Senator BABET (14:41): Minister, I accept when you say that things like the pricing arrangements might be commercial-in-confidence. That makes sense. However, surely what the government acknowledged around safety and efficacy is not commercial-in-confidence and must be released to the Australian public. We do have individuals in this country who have been injured by these vaccines. Don’t you think you and your government owe it to these people to come clean and release the Pfizer contracts?

Senator GALLAGHER (14:42): As I said, I’m not in a position to release the contracts—

Senator Rennick: That is the definition of a protection racket—a protection racket for big international

Senator GALLAGHER: that, Senator Rennick, your government entered into when it was in power, but there is, as senators will know, the COVID-19 Vaccine Claims Scheme, which has been established—

The PRESIDENT: Minister, please resume your seat. Senator Rennick, I have called you to order. This is
Senator Babet’s question, and the minister is answering it—

Senator Rennick: It’s a good one too.

The PRESIDENT: Senator Rennick, when you’re called to order, you come to order. Minister, please continue.

Senator GALLAGHER: The vaccine claims scheme that has been established was to ensure that people who did suffer a recognised adverse event as a direct result of the COVID-19 vaccine have faster access to compensation than a costly and complex court process, so I think that does acknowledge that there were a number of citizens that did have an adverse event and that there was a claims scheme put in place. Over $11 million has been paid to date under that vaccine claims scheme.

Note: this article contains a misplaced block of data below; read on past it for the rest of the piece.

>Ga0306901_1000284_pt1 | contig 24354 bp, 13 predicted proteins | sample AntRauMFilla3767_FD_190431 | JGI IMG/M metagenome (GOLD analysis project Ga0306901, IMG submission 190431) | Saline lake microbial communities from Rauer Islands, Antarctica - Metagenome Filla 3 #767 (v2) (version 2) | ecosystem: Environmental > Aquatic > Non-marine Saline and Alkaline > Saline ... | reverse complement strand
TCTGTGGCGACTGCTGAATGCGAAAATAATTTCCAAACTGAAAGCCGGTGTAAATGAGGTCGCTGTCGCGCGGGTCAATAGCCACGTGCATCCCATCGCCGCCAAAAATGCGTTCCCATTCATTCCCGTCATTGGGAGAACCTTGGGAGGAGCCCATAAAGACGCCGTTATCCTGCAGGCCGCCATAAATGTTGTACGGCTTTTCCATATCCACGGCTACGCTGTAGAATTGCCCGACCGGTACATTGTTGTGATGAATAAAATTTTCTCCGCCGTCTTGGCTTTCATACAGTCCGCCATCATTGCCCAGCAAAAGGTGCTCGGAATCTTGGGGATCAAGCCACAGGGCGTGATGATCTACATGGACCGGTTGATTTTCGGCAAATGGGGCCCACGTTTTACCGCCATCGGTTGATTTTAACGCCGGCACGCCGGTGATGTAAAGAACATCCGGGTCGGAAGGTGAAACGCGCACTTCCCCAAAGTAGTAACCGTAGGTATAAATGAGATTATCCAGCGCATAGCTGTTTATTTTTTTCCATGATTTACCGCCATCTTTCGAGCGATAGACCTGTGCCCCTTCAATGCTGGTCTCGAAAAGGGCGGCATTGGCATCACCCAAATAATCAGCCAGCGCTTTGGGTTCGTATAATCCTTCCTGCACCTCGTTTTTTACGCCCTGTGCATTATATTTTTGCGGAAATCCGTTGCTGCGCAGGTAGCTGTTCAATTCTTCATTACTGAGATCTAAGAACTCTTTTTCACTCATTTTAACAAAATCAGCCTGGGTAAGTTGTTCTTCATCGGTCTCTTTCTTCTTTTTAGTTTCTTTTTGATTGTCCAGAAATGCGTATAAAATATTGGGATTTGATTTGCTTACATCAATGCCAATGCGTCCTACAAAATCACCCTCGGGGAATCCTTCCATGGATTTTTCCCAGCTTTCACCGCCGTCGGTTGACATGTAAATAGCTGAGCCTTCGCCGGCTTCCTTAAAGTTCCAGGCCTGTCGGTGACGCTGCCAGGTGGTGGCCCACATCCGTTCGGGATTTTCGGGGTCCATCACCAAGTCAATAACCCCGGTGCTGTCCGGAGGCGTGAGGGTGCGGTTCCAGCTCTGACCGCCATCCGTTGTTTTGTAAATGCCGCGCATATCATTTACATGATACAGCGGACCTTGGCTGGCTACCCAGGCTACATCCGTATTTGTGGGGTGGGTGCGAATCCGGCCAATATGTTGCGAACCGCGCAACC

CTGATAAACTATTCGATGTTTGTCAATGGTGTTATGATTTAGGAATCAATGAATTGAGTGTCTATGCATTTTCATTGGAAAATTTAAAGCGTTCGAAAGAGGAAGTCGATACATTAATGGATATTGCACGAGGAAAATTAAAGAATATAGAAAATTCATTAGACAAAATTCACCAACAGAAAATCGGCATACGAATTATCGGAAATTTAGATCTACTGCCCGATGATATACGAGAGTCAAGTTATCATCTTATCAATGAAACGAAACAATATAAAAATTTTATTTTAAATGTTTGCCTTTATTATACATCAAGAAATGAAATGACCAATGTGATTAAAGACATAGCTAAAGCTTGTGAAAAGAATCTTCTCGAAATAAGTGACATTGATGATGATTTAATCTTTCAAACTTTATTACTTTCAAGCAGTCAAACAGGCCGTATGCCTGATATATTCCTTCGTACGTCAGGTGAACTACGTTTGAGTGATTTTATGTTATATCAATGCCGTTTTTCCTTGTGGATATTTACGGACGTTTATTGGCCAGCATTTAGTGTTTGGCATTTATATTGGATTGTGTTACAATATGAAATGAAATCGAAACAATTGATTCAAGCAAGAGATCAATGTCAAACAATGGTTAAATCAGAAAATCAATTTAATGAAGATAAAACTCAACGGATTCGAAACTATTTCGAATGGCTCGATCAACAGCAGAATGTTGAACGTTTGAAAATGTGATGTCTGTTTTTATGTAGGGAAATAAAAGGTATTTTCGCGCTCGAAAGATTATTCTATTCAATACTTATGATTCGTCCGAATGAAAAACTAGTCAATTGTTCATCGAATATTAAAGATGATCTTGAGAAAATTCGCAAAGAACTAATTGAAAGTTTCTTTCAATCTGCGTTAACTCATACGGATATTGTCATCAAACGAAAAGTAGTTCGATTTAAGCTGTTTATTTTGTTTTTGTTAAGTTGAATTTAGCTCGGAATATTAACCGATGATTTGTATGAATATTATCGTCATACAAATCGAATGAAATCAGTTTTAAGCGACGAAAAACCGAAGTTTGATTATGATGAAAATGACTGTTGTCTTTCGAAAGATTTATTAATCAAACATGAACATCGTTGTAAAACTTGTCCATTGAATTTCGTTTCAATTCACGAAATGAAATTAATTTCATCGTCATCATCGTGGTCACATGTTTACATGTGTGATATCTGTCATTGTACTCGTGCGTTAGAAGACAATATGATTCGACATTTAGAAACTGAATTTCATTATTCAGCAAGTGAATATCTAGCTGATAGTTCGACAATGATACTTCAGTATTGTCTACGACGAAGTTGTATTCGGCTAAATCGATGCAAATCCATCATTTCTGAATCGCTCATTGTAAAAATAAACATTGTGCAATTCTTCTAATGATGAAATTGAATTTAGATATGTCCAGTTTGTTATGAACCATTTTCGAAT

Senator Rennick interjecting—

The PRESIDENT: Senator Rennick!

Senator GALLAGHER: Thank you, President. As senators will know, the scheme is demand driven, meaning all eligible applicants will be paid regardless of how much— (Time expired)

The PRESIDENT: Senator Babet, second supplementary?

Senator BABET (14:43): Minister, your party has promised to be a transparent government, and you weren’t even in government at the time that these contracts were signed. We all know that. You weren’t the finance minister or the health minister. In fact, it could have been the member for Cook who signed these contracts; we don’t know. We don’t know, but the Australian public deserves to know. Minister,
at the very least, will you commit to releasing a redacted version of these contracts?

Senator GALLAGHER (14:44): While the member for Cook was the Treasurer, the finance minister and the health minister at the time, I don’t believe that he would have signed these contracts as that would have occurred at the Public Service level. Regardless, governments engage in contracts across the board. It’s not just around vaccine arrangements.

Where there are requirements that those contracts be kept confidential, I would say that, regardless of the change of government, governments are bound by those contracts. You all come to estimates; you all ask questions around this matter; I’m sure that that will continue. So there is a level of transparency and accountability that’s provided that you take good advantage of, in my experience of sitting on that committee. I would encourage you to continue
to do so, but we won’t be releasing the contracts.